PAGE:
In Touch with Prairie Living
By Michael M. Miller
The heritage of the Germans from Russia is an important part of
our northern plains culture.
The Germans from Russia Heritage Collection at the NDSU Libraries
in Fargo reaches out to prairie families and to former Dakotans.
Readers' responses with suggestions and opinions are encouraged.
This column shares the holiday traditions of German-Russian customs
Belzenickel and Christkindl Traditions
The tradition of St. Nicholas (Belzenickel) bringing gifts for
children traces its origins back to the Middle Ages. According to
legend, St. Nicholas, the historic bishop with his flowing white
beard, was a generous, kind-hearted figure. Reformation customs
developed the Christkindl (Christ Child) as gift-giver appearing
in homes on Christmas Eve (Weihnachtsabend), traveling by sleigh
or carriage. The Belzenickel rewarded faithful children. How do
you remember the Belzenickel and the Christkindl visiting your home
on Christmas Eve?
Today we know St. Nicholas as Santa Claus, the American character,
who evolved from the Dutch "Sinter Klaus" of New York heritage.
Weihnachtsbaum (The Christmas Tree) in South Russia
According to Joseph S. Height's book, Memories of Black Sea
Germans, there is no historical evidence that early German settlers
in South Russia had Christmas trees in their homes due to the lack
of trees on the steppes of the Black Sea and Volga regions. On the
Dakota prairies, the German-Russian pioneers faced a similar situation
with no Christmas trees until they were shipped for sale into Dakota
Legend of The Christmas Spider
Kelly Mitchell of Calgary writes, "Many years ago in Germany,
a mother was cleaning her house for Christmas. All the spiders scurried
upstairs to the attic where they could hear the decorating being
done. The spiders then returned running up and down the branches,
covering the tree with their webs. When the Christ Child (Christkindl)
arrived seeing how ugly the tree was, he touched and blessed the
tree, turning all the webs into gold and silver sparkles. Thus the
custom of placing a spider ornament on the Chirstmas tree was born.
"A tree with a spider on it is blessed," according to oral tradition.
The Angels Christmas Tradition
Jolenta Fischer Masterson, a native of Strasburg, ND living in
Seattle shares, "On Christmas Eve, three 'angels' would enter our
home, cold with snow in their hair. Wearing wings and tinsel crowns,
one would be in pink, one in blue and one in white. After singing
Stille Nacht in German and Silent Night in English, the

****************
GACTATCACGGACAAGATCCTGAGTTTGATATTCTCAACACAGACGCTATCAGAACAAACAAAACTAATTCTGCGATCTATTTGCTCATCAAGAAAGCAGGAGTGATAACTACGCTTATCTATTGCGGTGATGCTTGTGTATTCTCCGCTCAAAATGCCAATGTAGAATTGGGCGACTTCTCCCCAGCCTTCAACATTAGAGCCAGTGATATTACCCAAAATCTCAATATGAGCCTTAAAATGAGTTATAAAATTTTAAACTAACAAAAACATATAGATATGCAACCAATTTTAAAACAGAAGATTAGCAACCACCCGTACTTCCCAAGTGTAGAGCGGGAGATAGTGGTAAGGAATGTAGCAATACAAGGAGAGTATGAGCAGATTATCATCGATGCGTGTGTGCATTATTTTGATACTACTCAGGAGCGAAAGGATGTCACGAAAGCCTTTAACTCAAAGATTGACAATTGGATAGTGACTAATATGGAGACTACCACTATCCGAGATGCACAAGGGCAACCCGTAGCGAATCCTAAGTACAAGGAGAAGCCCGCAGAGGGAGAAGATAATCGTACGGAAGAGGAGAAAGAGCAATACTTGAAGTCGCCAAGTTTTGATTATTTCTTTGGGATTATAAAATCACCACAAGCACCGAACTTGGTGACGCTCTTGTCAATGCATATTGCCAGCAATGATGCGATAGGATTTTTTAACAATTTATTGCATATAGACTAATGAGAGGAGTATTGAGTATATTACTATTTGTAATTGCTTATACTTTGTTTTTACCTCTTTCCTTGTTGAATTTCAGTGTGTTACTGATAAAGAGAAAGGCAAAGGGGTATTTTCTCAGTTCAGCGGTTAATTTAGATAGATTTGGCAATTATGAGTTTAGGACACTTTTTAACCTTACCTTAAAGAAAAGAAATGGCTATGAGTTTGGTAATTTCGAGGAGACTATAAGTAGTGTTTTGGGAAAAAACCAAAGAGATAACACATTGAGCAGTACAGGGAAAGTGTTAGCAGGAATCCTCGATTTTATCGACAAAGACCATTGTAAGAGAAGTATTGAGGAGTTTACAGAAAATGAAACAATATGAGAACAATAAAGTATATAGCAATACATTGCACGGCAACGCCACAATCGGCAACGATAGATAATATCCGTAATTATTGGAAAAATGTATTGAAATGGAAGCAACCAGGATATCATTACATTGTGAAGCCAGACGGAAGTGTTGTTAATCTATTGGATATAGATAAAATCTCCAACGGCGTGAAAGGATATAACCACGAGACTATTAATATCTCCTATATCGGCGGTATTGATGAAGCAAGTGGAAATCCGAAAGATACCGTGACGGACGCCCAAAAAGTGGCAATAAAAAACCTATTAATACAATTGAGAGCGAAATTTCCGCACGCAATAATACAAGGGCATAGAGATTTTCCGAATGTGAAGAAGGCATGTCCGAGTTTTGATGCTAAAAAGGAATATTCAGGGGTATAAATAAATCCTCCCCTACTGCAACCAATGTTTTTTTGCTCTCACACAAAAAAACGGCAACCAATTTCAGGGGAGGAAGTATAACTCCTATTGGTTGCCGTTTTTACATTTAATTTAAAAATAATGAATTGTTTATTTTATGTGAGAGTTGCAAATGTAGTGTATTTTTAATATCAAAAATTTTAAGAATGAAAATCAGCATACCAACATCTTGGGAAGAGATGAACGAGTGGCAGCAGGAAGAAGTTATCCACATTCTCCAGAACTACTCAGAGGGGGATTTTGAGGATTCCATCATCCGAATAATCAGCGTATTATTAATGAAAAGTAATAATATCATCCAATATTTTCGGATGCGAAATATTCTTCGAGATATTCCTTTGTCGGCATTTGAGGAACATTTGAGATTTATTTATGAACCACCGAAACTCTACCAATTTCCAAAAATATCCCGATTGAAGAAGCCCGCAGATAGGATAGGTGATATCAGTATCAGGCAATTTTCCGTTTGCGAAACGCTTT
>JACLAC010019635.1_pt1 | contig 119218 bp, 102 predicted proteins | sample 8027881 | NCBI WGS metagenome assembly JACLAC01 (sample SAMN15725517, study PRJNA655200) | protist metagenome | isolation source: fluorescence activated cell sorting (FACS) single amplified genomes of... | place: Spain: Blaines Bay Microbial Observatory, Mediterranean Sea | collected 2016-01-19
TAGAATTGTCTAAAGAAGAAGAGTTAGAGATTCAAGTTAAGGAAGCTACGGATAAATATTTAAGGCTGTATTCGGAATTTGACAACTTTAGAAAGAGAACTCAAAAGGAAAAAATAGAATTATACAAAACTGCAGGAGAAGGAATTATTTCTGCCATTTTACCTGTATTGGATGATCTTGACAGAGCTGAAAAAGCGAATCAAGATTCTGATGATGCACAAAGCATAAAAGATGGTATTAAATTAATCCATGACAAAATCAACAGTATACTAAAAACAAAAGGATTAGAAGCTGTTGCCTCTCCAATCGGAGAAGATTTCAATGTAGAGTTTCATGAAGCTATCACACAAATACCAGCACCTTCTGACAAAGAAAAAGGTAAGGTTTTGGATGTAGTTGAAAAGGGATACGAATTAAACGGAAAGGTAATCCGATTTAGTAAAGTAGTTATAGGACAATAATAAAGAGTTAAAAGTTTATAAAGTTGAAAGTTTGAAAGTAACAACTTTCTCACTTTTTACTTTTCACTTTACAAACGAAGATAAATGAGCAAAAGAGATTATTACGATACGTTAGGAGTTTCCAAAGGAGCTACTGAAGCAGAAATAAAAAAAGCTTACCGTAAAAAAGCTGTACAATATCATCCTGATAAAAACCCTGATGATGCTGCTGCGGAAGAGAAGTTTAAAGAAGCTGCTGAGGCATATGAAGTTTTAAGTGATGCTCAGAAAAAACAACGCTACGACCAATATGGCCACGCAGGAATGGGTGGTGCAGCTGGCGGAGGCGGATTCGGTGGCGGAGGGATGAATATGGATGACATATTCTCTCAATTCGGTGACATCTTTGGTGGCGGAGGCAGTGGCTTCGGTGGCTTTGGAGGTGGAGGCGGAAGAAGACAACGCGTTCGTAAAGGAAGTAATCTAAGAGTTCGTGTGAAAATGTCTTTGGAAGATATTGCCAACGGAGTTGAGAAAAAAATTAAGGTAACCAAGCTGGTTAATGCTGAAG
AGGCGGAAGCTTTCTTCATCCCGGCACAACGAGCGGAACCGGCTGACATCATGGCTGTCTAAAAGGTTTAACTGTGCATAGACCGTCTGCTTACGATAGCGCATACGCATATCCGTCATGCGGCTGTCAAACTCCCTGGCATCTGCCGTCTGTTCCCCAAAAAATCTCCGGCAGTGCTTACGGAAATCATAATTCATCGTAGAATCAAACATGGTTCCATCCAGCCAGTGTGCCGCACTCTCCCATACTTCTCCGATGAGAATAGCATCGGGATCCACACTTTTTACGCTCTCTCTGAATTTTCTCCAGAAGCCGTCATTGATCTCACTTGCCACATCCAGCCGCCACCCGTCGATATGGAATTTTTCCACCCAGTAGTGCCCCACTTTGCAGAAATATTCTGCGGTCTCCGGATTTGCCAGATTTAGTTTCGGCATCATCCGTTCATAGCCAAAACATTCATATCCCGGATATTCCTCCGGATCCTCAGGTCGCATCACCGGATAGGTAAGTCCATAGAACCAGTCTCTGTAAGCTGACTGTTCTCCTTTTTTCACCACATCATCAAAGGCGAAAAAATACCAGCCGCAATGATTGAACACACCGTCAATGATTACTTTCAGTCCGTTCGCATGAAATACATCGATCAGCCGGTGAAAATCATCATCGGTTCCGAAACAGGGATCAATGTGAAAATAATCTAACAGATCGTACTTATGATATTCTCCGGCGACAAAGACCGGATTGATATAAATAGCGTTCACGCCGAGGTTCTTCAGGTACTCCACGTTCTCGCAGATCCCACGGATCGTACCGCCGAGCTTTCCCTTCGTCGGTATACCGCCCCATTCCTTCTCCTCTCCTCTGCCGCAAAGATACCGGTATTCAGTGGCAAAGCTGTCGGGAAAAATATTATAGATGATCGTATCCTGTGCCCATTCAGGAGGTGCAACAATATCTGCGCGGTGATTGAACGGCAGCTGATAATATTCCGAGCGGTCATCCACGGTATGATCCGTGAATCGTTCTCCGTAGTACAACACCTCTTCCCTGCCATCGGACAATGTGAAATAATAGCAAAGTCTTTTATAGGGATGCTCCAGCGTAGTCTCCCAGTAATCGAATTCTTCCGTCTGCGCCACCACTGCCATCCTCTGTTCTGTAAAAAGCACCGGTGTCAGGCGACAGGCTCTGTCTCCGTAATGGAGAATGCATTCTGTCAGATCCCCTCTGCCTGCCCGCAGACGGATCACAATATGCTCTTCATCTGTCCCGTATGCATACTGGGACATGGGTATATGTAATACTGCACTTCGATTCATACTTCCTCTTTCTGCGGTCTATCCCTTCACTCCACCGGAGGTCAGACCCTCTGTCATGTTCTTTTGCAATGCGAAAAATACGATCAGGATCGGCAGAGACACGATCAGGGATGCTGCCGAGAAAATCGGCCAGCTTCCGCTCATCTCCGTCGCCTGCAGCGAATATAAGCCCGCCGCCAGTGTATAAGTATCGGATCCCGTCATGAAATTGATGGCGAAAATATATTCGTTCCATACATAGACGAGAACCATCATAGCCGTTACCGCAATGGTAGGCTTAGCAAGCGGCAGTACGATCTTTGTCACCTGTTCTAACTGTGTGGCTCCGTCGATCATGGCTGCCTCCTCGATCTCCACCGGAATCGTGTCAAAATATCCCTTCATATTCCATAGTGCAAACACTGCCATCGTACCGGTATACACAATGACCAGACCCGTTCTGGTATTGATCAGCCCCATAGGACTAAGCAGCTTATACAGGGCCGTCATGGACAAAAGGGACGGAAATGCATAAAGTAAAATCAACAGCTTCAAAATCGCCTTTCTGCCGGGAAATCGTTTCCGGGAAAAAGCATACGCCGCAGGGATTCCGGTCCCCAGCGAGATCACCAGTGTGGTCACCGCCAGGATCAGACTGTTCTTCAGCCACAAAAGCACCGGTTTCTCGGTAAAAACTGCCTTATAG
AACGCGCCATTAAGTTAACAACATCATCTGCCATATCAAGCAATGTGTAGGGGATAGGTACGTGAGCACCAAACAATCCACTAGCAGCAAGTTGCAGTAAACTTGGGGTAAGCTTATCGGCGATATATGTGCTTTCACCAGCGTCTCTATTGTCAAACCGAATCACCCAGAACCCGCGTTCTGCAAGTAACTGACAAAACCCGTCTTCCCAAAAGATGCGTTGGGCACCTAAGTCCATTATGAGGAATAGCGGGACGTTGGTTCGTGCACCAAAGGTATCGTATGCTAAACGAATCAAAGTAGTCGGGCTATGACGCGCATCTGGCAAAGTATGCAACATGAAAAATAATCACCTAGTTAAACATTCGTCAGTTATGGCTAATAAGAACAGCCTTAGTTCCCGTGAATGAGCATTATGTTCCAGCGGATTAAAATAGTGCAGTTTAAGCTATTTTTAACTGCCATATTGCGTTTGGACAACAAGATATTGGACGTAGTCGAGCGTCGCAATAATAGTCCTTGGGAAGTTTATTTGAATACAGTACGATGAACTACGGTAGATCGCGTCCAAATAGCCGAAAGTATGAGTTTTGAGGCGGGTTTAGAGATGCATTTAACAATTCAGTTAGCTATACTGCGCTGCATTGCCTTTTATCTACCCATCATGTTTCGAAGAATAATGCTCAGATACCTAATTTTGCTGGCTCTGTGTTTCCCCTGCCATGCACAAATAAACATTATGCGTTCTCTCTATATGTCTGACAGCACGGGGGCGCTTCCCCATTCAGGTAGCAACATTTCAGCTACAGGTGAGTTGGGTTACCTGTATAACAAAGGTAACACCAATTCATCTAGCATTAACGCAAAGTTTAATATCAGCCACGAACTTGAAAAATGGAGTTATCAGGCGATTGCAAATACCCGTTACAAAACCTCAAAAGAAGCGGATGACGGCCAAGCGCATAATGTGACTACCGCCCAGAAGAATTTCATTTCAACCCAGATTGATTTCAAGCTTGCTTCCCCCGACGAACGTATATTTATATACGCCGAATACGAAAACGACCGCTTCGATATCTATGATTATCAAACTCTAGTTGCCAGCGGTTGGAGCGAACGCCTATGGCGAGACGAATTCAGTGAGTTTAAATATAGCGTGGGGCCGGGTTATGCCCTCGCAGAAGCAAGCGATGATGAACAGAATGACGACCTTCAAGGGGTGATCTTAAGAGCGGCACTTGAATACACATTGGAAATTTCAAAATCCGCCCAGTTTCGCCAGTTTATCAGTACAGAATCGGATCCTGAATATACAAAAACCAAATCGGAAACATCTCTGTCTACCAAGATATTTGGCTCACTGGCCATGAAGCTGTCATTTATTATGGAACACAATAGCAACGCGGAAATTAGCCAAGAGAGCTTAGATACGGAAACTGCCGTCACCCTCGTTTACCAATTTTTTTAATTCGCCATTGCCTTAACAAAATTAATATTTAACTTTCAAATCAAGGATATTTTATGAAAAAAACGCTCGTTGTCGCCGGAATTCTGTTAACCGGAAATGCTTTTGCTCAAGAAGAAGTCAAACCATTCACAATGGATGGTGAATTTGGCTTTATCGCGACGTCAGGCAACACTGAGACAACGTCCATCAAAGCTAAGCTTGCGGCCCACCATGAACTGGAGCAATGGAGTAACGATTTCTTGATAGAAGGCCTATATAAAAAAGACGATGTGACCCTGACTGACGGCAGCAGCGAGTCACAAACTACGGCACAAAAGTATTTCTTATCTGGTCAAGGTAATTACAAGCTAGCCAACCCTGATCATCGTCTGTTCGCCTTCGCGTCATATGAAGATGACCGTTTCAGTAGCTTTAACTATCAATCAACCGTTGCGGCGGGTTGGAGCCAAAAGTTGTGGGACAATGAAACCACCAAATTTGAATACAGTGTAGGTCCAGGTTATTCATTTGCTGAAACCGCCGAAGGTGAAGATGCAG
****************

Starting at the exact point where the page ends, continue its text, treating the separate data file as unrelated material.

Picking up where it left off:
angels would disappear into the night and bring back a special gift
for each child - from the Christkindl, we were told. Only after
that special visit would there be a gift exchange and feasting.
It was wonderful to be a child in those day!"
Halvah as a Confection with Christmas Memories
A Christmas tradition in many German-Russian homes is halvah.
This pressed confection of sesame seed and honey is eaten as a desert
or snack, somewhat crumbly and crunchy and quite sweet. With vanilla
and chocolate flavors but sometimes marbled, Halvah is a Turkish
confection. Curt Renz of Ames, IA, recalls his father selling halvah
by the pound in their Herreid, SD, store. Curt remembers selling
black olives, reaching with a cup into a huge wooden barrel filled
with brine and olives. These were daily purchases by the "old folks".
Other common purchases were head cheese and blood sausage.
Adeline Liebholz Kosch Celebrates Christmas at 105
One of the oldest German-Russians in America is Adeline Liebholz
Kosch, who recently celebrated her 105th birthday and is the oldest
person ever in Yakima, WA. She was born in 1891 in the former German
village of Hoffnungstal near Odessa, Ukraine. Persons wishing to
send a belated birthday card can address to Adeline Kosch, c/o Grace
Evangelical Lutheran Church, 1207 S. 7th St., Yakima, WA 98802.
Share Your Memories
Won't you share your childhood memories about the Christmas and
holiday customs, traditions, recipes, foods and other stories? We
are a research center and your contributions will provide broader
insight for the Germans from Russia Heritage Collection and future
"In Touch with Prairie Living" columns. Share your memories by contacting
Michael M. Miller, NDSU Libraries, PO Box 5599, Fargo, ND 58105-5599.
Tel: 701-231-8416; E-mail: Michael.Miller@ndsu.edu